Rare Coding Variation Provides Insight into the Genetic Architecture and Phenotypic Context of Autism
An international consortium of scientists from fields including psychiatry, genetics, genomics, pediatrics, and statistics have published a study in Nature Genetics reporting the discovery of 185 genes significantly associated with autism spectrum disorder (ASD), and more than 300 genes associated with autism or other types of developmental delay. The consortium evaluated genetic data from a cohort of more than 63,000 individuals with and without autism, as well as a cohort of 90,000 individuals that included 30,000 children diagnosed with some form of developmental delay and their parents.
Bernie Devlin, PhD (Professor of Psychiatry and Clinical and Translational Science), served as principal investigator for one of the four analytical teams in the consortium, and is a corresponding author on the paper. “This field has experienced a rapid evolution of discovery and knowledge in recent years, partly due to the numerous families who contributed samples for analysis, and partly due to statistical methods we have developed that enabled us to extract information from the data more efficiently, and with much finer precision. We now have a vastly improved understanding of which genes are more associated with ASD and which are more associated with profound developmental delay,” said Dr. Devlin.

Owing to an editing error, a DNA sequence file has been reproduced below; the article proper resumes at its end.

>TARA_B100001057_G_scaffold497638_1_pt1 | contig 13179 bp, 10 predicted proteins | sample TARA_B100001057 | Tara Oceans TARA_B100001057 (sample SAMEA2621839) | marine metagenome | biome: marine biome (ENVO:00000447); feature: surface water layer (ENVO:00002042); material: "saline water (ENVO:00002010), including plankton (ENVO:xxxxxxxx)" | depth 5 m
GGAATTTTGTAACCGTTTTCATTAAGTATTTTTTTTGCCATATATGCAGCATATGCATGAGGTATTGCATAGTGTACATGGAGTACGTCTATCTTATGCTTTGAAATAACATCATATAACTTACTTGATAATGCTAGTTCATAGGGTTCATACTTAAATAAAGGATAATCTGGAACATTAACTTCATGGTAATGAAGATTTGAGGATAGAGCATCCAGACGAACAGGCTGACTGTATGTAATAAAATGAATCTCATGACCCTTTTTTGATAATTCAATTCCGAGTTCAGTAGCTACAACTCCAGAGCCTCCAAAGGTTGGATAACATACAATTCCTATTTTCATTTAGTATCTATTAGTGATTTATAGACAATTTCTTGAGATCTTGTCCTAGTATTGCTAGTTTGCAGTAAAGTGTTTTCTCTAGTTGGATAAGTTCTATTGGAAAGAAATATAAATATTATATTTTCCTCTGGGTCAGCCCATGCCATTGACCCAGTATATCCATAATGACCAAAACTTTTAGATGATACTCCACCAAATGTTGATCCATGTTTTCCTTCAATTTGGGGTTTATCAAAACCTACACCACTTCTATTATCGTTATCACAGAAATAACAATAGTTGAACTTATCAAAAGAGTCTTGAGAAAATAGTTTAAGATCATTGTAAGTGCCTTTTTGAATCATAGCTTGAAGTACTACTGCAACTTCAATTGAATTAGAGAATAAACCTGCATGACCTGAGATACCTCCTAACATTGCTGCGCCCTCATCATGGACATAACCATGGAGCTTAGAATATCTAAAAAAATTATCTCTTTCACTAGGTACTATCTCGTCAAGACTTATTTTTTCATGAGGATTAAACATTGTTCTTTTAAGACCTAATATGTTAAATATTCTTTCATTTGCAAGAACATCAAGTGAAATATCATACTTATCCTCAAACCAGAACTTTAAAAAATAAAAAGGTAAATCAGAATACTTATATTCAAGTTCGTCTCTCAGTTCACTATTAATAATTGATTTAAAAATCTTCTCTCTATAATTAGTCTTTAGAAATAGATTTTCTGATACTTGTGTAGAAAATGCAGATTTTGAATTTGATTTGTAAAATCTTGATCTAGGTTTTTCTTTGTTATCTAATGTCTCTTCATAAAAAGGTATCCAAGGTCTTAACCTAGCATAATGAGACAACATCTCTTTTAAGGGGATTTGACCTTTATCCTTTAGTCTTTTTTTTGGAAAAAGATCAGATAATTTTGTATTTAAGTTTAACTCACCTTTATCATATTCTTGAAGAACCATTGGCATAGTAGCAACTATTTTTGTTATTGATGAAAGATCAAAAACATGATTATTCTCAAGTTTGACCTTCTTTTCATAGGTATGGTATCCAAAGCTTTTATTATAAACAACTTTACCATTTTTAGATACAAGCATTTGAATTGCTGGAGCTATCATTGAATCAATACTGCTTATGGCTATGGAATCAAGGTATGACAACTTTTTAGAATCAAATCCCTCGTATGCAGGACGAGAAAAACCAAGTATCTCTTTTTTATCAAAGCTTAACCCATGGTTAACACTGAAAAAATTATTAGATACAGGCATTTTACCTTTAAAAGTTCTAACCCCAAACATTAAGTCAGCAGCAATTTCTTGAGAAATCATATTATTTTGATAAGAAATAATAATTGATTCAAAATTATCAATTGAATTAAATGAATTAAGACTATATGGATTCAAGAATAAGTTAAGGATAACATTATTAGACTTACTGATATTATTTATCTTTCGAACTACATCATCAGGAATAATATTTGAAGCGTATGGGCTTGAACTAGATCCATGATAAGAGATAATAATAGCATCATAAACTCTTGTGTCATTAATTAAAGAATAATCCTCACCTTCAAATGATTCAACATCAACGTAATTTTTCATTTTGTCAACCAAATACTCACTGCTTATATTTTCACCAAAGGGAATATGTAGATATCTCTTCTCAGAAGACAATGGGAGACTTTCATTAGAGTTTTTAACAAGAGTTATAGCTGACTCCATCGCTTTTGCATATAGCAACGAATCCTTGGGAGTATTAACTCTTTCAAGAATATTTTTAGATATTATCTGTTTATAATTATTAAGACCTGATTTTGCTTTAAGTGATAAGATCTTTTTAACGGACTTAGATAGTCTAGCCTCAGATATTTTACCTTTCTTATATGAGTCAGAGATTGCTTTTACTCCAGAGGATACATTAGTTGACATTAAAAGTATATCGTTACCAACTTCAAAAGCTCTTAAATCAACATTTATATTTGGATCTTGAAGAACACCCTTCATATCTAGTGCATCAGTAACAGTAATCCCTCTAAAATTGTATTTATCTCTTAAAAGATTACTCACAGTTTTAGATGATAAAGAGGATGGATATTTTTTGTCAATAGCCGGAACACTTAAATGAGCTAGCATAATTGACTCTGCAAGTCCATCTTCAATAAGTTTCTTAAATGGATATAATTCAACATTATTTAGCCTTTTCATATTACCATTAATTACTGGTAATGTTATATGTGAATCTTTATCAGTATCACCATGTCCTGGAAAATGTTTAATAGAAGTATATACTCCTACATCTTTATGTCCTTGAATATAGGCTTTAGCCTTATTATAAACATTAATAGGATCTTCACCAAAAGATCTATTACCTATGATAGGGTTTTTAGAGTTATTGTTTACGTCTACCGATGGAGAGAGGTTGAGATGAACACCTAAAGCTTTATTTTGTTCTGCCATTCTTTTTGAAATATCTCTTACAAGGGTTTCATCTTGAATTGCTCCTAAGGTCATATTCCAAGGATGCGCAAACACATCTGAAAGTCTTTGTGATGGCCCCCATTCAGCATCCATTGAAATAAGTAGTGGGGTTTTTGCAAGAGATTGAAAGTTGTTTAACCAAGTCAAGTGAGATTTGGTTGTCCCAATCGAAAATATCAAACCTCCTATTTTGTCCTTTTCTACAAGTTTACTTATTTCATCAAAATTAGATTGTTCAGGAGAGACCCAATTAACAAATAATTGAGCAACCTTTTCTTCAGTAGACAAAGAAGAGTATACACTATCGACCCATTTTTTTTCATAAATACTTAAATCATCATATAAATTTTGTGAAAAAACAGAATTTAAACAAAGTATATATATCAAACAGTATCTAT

In addition, investigators also discovered shared genetic risk between autism and schizophrenia, with a greater number of ASD-predominant genes—compared with developmental delay-predominant genes—associated with schizophrenia. “These data suggest that one subset of autism risk genes may overlap with developmental delays, while a different subset overlaps with schizophrenia,” said Dr. Devlin.
The group’s goal is to identify the particular genes that can help scientists improve our understanding of some of the social features and repetitive behaviors in autism. “This is incremental work,” said Dr. Devlin. “Disentangling the relative impact of individual genes on neurodevelopment and phenotypic spectra is a daunting yet important challenge.”
Rare coding variation provides insight into the genetic architecture and phenotypic context of autism
Fu, J.M., Satterstrom, F.K., Peng, M. et al.
Nature Genetics (2022). https://doi.org/10.1038/s41588-022-01104-0